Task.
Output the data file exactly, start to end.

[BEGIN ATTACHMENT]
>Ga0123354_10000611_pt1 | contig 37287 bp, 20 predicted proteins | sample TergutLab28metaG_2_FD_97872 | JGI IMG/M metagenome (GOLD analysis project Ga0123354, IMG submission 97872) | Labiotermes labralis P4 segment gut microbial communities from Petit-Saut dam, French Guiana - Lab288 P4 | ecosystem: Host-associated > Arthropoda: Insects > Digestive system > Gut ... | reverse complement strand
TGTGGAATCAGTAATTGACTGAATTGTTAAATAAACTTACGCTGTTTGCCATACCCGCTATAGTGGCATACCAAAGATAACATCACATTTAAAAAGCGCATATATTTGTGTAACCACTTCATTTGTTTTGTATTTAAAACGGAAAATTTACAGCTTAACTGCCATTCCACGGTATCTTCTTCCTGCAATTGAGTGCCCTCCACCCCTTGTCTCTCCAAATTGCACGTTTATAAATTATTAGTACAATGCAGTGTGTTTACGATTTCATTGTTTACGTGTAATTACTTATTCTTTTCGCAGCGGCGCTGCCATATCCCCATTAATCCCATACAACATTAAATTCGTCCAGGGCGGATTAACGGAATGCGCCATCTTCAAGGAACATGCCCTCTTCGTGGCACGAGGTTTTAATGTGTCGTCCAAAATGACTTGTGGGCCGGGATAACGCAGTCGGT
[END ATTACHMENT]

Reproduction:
>Ga0123354_10000611_pt1 | contig 37287 bp, 20 predicted proteins | sample TergutLab28metaG_2_FD_97872 | JGI IMG/M metagenome (GOLD analysis project Ga0123354, IMG submission 97872) | Labiotermes labralis P4 segment gut microbial communities from Petit-Saut dam, French Guiana - Lab288 P4 | ecosystem: Host-associated > Arthropoda: Insects > Digestive system > Gut ... | reverse complement strand
TGTGGAATCAGTAATTGACTGAATTGTTAAATAAACTTACGCTGTTTGCCATACCCGCTATAGTGGCATACCAAAGATAACATCACATTTAAAAAGCGCATATATTTGTGTAACCACTTCATTTGTTTTGTATTTAAAACGGAAAATTTACAGCTTAACTGCCATTCCACGGTATCTTCTTCCTGCAATTGAGTGCCCTCCACCCCTTGTCTCTCCAAATTGCACGTTTATAAATTATTAGTACAATGCAGTGTGTTTACGATTTCATTGTTTACGTGTAATTACTTATTCTTTTCGCAGCGGCGCTGCCATATCCCCATTAATCCCATACAACATTAAATTCGTCCAGGGCGGATTAACGGAATGCGCCATCTTCAAGGAACATGCCCTCTTCGTGGCACGAGGTTTTAATGTGTCGTCCAAAATGACTTGTGGGCCGGGATAACGCAGTCGGT